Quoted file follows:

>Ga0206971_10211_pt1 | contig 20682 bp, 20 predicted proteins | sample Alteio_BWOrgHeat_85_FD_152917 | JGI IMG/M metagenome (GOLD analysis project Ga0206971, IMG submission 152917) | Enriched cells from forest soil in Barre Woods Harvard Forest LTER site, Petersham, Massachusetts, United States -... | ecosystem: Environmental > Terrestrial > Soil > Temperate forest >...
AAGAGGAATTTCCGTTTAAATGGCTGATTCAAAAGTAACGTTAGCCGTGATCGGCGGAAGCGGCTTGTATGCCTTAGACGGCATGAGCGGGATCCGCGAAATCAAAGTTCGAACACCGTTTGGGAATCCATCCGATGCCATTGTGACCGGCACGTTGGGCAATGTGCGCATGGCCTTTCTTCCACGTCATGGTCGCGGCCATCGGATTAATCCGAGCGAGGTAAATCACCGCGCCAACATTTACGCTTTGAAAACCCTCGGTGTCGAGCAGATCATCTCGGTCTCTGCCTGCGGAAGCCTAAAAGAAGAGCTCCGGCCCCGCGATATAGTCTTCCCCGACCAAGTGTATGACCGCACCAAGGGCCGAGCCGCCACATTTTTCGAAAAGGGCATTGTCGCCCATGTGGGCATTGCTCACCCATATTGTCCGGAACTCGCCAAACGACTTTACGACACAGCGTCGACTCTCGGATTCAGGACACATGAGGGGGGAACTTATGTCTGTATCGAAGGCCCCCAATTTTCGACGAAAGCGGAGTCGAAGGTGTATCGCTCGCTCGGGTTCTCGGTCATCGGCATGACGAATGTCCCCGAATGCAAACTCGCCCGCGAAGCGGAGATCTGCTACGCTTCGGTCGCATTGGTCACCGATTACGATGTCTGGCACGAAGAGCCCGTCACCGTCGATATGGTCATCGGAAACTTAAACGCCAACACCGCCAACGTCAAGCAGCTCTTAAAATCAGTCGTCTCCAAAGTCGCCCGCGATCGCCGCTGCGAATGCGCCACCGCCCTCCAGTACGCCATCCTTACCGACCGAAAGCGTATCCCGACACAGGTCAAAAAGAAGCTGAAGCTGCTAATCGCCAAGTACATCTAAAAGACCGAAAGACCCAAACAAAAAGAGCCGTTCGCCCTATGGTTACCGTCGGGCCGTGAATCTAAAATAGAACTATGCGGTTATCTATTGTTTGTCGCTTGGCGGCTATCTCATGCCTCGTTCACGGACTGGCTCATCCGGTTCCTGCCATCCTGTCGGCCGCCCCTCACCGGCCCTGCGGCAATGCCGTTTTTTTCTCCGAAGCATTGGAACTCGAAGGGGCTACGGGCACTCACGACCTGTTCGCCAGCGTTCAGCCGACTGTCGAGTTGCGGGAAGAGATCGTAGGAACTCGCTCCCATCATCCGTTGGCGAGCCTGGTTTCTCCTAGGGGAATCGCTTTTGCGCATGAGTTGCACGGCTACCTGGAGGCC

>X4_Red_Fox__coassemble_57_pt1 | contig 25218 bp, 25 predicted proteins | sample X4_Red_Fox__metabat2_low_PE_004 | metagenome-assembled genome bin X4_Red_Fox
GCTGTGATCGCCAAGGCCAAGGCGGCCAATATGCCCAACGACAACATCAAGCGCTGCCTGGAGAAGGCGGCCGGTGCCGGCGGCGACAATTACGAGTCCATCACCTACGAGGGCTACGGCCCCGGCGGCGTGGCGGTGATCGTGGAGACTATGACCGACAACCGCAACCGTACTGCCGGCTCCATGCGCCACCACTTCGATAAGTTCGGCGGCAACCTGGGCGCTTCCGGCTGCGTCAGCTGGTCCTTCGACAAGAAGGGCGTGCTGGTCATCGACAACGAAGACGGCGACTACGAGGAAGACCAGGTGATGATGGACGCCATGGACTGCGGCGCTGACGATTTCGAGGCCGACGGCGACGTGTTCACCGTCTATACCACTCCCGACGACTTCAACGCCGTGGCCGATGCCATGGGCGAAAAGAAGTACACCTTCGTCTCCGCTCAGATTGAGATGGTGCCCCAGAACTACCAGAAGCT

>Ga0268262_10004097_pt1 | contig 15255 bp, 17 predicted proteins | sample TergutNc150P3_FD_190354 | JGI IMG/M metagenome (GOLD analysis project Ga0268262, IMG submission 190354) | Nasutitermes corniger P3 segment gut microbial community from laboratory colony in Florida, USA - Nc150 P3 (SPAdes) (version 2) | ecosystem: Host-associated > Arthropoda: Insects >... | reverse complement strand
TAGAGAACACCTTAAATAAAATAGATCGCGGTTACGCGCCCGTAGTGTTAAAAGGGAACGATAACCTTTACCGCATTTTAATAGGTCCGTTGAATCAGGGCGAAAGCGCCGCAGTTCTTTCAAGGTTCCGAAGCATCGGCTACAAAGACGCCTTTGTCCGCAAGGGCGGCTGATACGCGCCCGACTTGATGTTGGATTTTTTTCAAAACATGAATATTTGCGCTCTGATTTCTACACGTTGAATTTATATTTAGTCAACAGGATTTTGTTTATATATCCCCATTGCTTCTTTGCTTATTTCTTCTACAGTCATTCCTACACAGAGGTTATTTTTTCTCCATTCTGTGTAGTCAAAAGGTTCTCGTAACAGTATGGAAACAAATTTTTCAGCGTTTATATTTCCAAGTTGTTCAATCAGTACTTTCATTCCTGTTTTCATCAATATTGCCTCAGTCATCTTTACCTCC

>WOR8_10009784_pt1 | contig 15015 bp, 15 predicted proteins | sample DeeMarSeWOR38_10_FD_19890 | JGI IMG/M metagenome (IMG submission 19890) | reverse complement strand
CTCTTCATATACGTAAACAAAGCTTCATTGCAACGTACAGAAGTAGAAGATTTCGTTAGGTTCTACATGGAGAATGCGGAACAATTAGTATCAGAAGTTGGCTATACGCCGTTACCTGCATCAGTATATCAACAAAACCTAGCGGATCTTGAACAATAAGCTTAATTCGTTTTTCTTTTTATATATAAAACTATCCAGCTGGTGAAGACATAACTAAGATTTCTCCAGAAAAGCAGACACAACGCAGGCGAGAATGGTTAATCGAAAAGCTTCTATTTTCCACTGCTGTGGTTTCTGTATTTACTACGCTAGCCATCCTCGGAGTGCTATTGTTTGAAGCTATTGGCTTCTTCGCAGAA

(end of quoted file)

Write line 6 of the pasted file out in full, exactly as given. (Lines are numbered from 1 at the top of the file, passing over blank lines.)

TAGAGAACACCTTAAATAAAATAGATCGCGGTTACGCGCCCGTAGTGTTAAAAGGGAACGATAACCTTTACCGCATTTTAATAGGTCCGTTGAATCAGGGCGAAAGCGCCGCAGTTCTTTCAAGGTTCCGAAGCATCGGCTACAAAGACGCCTTTGTCCGCAAGGGCGGCTGATACGCGCCCGACTTGATGTTGGATTTTTTTCAAAACATGAATATTTGCGCTCTGATTTCTACACGTTGAATTTATATTTAGTCAACAGGATTTTGTTTATATATCCCCATTGCTTCTTTGCTTATTTCTTCTACAGTCATTCCTACACAGAGGTTATTTTTTCTCCATTCTGTGTAGTCAAAAGGTTCTCGTAACAGTATGGAAACAAATTTTTCAGCGTTTATATTTCCAAGTTGTTCAATCAGTACTTTCATTCCTGTTTTCATCAATATTGCCTCAGTCATCTTTACCTCC